TIMES OF GEORGE III.
THE affairs of men, the interests and the history of nations, the relative value of institutions as discovered by their actual working, the merits of different systems of policy as tried by their effects, are all very imperfectly examined without a thorough knowledge of the individuals who administered the systems and presided over the management of the public concerns. The history of empires is, indeed, the history of men, not only of the nominal rulers of the people, but of all the leading persons who exerted a sensible influence over the destinies of their fellow-creatures, whether the traces of that influence survived themselves, or, as in the case of lesser minds, their power was confined to their own times.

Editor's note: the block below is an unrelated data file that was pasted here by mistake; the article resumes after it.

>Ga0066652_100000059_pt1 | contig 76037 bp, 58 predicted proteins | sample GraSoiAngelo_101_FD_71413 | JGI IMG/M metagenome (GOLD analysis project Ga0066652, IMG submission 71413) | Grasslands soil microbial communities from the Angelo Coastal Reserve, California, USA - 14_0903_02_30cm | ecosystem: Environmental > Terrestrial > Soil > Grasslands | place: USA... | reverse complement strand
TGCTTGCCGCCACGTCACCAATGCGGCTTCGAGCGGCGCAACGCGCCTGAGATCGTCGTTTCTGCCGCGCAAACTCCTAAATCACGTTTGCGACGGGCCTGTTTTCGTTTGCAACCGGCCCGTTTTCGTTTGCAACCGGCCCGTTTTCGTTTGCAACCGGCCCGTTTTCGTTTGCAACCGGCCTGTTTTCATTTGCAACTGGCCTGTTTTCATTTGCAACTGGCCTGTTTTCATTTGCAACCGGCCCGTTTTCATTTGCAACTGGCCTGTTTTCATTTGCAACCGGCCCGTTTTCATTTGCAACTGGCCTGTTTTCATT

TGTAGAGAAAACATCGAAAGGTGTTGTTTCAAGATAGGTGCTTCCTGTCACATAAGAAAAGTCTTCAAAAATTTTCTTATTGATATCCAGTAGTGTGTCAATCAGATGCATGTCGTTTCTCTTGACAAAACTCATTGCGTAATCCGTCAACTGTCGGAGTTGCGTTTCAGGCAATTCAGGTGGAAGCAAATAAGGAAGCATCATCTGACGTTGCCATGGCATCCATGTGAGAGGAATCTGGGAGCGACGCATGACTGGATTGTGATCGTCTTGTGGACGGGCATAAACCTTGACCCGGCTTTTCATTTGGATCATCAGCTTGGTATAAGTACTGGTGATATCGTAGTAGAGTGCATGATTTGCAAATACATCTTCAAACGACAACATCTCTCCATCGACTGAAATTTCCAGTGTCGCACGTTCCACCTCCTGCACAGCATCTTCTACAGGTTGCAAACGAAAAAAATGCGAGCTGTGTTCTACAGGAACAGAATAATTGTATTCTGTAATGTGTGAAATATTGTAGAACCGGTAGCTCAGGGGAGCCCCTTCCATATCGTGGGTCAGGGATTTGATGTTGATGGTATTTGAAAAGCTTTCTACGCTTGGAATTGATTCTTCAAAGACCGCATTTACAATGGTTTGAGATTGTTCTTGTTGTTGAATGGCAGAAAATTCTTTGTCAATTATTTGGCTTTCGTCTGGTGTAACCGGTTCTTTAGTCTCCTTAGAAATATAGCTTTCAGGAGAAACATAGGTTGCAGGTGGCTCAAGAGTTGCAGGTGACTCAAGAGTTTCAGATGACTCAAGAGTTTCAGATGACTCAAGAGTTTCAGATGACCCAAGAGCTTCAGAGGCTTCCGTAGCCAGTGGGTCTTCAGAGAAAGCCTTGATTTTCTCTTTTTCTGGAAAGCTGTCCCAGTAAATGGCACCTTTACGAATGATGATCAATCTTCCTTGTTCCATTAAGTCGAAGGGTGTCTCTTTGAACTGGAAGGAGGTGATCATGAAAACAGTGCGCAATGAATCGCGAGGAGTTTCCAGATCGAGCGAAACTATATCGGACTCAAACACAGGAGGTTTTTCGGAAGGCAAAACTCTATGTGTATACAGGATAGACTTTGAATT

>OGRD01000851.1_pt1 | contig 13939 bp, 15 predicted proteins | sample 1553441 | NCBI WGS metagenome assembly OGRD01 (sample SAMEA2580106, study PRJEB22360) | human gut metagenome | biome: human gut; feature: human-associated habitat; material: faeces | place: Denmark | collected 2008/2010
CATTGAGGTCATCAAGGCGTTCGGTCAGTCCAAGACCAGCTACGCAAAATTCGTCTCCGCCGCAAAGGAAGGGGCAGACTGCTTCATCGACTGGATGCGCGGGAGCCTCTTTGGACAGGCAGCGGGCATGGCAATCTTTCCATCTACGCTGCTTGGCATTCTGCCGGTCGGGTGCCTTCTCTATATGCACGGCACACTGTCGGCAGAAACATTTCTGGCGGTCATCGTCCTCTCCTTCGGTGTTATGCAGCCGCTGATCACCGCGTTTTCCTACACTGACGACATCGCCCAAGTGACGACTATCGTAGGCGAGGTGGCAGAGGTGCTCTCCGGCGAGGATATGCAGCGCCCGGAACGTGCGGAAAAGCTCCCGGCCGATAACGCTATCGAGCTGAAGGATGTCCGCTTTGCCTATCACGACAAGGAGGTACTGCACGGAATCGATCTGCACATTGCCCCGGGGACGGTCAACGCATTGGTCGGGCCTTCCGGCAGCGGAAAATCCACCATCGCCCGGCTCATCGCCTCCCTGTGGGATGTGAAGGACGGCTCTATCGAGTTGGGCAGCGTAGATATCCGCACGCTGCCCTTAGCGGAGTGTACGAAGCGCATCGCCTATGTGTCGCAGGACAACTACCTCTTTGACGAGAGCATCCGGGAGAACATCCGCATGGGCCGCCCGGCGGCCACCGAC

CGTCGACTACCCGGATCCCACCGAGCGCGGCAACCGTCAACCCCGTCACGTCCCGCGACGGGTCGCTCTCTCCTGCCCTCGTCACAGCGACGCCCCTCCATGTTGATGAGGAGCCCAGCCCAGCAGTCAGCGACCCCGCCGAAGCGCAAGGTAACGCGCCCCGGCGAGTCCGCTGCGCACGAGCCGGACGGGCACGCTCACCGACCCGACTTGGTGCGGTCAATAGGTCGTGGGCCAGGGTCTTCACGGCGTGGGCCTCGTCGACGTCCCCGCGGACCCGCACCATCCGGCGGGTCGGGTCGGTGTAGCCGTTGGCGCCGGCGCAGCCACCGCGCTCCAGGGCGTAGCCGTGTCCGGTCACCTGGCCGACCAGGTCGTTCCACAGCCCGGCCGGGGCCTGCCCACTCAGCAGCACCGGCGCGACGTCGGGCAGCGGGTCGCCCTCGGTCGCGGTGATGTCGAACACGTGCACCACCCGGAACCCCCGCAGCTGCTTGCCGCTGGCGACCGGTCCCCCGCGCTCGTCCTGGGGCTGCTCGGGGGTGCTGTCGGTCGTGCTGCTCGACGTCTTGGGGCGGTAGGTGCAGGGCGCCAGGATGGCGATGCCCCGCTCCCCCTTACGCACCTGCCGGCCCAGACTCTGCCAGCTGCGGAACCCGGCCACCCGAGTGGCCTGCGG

But, in another view, this kind of inquiry, this species of record, is even more important. Not only the world at large is thus instructed, but the character of statesmen and rulers is improved. Examples are held up of the faults which they are to avoid, and of the virtues which